Let’s now consider the sensation of “taste” (or “the palate”). Certain soluble molecules of food pass through saliva and bind to receptors in the oral cavity, mainly found in the hundreds of taste buds that coat our tongue *.
It’s said that humans perceive at least five kinds of flavours, all explained by evolution. Bitter, which alerts us to the presence of the potentially toxic alkaloids in certain plants. Acid, which tell us that a fruit is unripe or contaminated by (often acid-generating) microbes. Sweet, which indicates the food’s energy level. Salt, a sign of minerals essential to maintaining the electrolyte balance of our organism. And the more recently discovered umami, which signals the presence of amino and nucleic acids (mainly glutamate, inosinate and guanylate), essential constituents of our organism.
But that’s probably not a comprehensive list, because other flavours could be added to it, as long as we identify the receptors responsible for them. That’s the case for fat (fatty acids), starch (long carbohydrate chains), liquorice (glycyrrhizic acid), metal (iron, copper, etc.), and various other compounds that scientists suspect interact with our taste buds.
From a physiological point of view, taste resides in the small reddish blisters (visible to the naked eye) that line our tongue, and which contain one to several hundred taste buds, each composed of many cells with specific receptors on their surface. Thus, umami, sweet or bitter flavours are detected by the interaction of various compounds (peptides, amino and/or nucleic acids, sugars, sweeteners, salts, alkaloids) with membrane proteins (of which there are many and which are coupled to G proteins, allowing the transfer of information inside the cell). Meanwhile, acidic or salty flavours are provoked by fluxes (H + proton and Na + ion respectively) in ion channels **.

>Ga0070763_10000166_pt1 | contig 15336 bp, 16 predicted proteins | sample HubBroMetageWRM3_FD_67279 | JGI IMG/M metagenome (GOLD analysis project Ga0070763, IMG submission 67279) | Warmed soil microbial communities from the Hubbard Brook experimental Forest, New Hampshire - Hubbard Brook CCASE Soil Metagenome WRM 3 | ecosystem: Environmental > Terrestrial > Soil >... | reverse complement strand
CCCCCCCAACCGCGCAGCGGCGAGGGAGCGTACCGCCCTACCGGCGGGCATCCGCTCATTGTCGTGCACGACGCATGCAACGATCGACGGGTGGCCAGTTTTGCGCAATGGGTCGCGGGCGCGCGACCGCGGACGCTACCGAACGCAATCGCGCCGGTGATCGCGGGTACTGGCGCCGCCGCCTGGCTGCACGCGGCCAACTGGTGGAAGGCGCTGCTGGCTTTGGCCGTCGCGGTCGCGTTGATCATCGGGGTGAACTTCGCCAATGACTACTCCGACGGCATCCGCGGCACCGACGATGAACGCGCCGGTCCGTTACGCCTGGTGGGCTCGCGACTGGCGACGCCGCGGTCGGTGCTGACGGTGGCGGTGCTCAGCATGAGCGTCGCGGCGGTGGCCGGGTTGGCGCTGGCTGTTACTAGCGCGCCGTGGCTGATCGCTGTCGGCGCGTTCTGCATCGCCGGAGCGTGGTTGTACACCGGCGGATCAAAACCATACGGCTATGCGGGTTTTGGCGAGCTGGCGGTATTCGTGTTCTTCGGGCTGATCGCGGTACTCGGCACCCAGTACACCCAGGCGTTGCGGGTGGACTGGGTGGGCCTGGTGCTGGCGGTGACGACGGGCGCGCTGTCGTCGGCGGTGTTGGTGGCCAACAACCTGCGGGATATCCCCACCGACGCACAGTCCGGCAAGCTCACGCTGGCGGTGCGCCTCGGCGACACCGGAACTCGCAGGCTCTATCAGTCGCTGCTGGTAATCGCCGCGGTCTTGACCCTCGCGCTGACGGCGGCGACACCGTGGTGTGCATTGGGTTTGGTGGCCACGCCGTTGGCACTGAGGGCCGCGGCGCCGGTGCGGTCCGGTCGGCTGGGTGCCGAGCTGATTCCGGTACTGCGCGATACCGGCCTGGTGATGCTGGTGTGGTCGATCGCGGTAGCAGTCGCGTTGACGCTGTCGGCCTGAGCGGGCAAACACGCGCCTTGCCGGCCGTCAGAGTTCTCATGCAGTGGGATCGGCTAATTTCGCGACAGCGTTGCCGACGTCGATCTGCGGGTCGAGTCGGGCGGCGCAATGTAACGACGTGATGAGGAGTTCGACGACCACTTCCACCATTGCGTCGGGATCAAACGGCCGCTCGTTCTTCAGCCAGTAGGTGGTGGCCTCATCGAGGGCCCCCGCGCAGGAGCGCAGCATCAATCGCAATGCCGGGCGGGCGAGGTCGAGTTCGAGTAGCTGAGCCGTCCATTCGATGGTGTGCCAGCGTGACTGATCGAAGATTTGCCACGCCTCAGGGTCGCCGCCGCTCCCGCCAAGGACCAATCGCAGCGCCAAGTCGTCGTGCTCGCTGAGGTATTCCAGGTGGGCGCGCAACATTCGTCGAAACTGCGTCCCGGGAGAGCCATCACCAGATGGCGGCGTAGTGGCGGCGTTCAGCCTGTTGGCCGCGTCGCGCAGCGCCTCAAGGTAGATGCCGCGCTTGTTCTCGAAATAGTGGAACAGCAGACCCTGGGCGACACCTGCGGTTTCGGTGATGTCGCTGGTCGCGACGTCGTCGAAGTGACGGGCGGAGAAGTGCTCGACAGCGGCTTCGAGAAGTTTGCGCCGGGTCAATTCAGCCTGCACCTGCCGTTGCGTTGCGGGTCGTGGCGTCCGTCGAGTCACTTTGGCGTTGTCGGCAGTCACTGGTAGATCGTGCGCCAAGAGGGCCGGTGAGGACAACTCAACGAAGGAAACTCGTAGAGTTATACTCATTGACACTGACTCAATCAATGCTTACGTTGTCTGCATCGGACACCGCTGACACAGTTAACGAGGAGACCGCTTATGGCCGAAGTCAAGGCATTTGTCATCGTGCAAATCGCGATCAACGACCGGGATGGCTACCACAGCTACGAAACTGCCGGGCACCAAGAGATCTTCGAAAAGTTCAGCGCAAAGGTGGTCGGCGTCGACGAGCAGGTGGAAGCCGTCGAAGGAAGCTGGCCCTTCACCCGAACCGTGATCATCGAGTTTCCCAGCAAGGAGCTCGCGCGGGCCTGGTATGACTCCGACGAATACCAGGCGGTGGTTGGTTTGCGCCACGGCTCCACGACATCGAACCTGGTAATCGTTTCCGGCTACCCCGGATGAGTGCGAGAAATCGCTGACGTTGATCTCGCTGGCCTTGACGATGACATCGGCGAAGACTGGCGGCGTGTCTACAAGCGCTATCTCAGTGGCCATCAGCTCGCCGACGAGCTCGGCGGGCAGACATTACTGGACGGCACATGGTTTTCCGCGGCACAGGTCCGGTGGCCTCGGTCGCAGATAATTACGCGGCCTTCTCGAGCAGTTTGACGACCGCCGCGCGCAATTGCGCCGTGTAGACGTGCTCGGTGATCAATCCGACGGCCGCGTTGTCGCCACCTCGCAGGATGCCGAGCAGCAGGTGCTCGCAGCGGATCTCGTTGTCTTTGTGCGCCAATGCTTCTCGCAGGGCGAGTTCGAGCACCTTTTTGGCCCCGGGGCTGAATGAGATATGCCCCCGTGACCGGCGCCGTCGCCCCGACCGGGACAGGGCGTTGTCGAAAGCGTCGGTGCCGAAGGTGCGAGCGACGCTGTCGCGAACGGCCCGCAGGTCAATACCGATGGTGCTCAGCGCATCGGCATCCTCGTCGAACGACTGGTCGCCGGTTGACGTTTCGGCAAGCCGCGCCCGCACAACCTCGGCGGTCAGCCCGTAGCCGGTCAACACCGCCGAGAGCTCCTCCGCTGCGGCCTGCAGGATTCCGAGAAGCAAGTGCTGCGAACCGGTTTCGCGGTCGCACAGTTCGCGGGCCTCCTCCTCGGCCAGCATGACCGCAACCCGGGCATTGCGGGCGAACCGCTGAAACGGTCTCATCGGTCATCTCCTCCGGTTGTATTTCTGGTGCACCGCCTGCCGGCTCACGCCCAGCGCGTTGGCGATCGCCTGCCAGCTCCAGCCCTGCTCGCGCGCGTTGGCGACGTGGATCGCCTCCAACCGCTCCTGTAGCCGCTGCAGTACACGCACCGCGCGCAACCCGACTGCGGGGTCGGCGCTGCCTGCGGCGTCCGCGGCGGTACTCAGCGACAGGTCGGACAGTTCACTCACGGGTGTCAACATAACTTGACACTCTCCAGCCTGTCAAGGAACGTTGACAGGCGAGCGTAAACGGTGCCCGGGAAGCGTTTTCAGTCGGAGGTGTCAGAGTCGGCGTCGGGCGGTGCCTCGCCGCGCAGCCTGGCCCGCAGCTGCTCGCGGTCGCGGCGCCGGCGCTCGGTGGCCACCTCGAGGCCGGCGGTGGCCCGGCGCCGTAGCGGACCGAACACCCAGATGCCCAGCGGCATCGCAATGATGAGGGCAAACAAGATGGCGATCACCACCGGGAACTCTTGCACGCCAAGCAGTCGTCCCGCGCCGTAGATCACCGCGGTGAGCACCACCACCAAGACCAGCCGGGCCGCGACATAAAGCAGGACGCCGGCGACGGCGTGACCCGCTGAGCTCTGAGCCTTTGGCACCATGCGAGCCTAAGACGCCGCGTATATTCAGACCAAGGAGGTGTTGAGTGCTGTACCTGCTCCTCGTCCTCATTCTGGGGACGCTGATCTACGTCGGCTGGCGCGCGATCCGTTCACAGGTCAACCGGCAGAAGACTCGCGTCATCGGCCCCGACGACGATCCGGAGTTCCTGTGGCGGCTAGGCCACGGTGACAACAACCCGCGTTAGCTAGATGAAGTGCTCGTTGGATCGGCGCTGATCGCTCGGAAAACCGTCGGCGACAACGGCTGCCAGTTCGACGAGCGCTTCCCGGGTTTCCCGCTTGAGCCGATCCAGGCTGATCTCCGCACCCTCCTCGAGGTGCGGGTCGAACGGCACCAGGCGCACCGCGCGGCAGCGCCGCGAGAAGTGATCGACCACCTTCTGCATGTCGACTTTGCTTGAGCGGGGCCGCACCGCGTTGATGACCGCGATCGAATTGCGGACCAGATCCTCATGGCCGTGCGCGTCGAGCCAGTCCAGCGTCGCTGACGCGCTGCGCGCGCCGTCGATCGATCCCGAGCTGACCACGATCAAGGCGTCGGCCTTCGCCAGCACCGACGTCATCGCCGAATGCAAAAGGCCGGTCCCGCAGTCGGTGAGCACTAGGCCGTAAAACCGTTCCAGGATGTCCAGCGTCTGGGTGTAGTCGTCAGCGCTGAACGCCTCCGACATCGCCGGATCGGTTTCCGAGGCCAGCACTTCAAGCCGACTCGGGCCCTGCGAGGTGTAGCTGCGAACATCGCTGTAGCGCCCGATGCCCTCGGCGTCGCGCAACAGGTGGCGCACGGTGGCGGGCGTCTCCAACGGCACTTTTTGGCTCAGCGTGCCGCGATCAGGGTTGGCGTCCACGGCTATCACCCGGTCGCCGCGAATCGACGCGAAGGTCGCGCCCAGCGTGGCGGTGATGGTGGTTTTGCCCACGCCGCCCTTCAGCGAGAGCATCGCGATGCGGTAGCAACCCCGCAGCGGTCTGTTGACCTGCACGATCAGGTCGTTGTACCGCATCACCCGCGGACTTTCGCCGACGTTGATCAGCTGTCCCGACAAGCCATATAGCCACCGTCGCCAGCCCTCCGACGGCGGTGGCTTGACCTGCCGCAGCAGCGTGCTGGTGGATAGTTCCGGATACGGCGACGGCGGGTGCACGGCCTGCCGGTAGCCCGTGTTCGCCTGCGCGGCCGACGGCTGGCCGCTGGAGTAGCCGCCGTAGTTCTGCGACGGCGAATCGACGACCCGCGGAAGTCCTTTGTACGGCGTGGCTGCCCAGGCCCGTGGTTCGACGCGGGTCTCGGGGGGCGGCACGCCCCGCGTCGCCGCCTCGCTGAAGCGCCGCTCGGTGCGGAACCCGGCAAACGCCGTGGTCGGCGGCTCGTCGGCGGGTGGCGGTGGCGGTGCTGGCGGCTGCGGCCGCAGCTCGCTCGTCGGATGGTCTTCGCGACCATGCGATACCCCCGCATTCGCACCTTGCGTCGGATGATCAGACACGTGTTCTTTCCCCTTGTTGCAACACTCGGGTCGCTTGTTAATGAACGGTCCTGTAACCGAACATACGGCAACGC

We use the word ageusia when the tongue loses its ability to taste and dysgeusia when taste perception is distorted, two pathologies often due to surgery (such as tooth extraction) or drug treatment (including certain chemotherapies).
* Note that the “tongue map” found in several popular works, indicating the zones supposedly gifted with the ability to detect different flavours (sugar on the tip, bitter at the bottom, acid on the sides, salty in front) is obsolete. Researchers have shown that, although some areas may be a little more sensitive than others, our entire tongue can discern various flavours.
** The perception of flavours can be triggered by very diverse compounds. For instance, in sweet compounds, we find sugars (such as sucrose, fructose or glucose), as well as amino acids (glycine), polyols (such as sorbitol and xylitol), vegetable proteins (like thaumatin, with a sweetening power 3,000 times higher than sucrose) and peptides (for example aspartame). In addition, many compounds can activate several receptors. This is the case with certain peptides, which trigger both umami and bitter perceptions, or with certain sweeteners (such as stevioside from stevia, a plant native to South America) which is both sweet and bitter. Finally, there are interactions between flavours. Which is how, for example, we can lower the perceived acidity of lemon juice by adding sugar, while its actual acidity (in pH terms) does not change! Even more surprising, there are coupling magic tricks like the one performed by miraculin, (a glycoprotein from the berries of synsepalum dulcificum, a West African tree), which does not have a sweet flavour in itself, but which lends one to everything that is ingested, thus “softening” acidic or bitter foods. The effect can last more than an hour!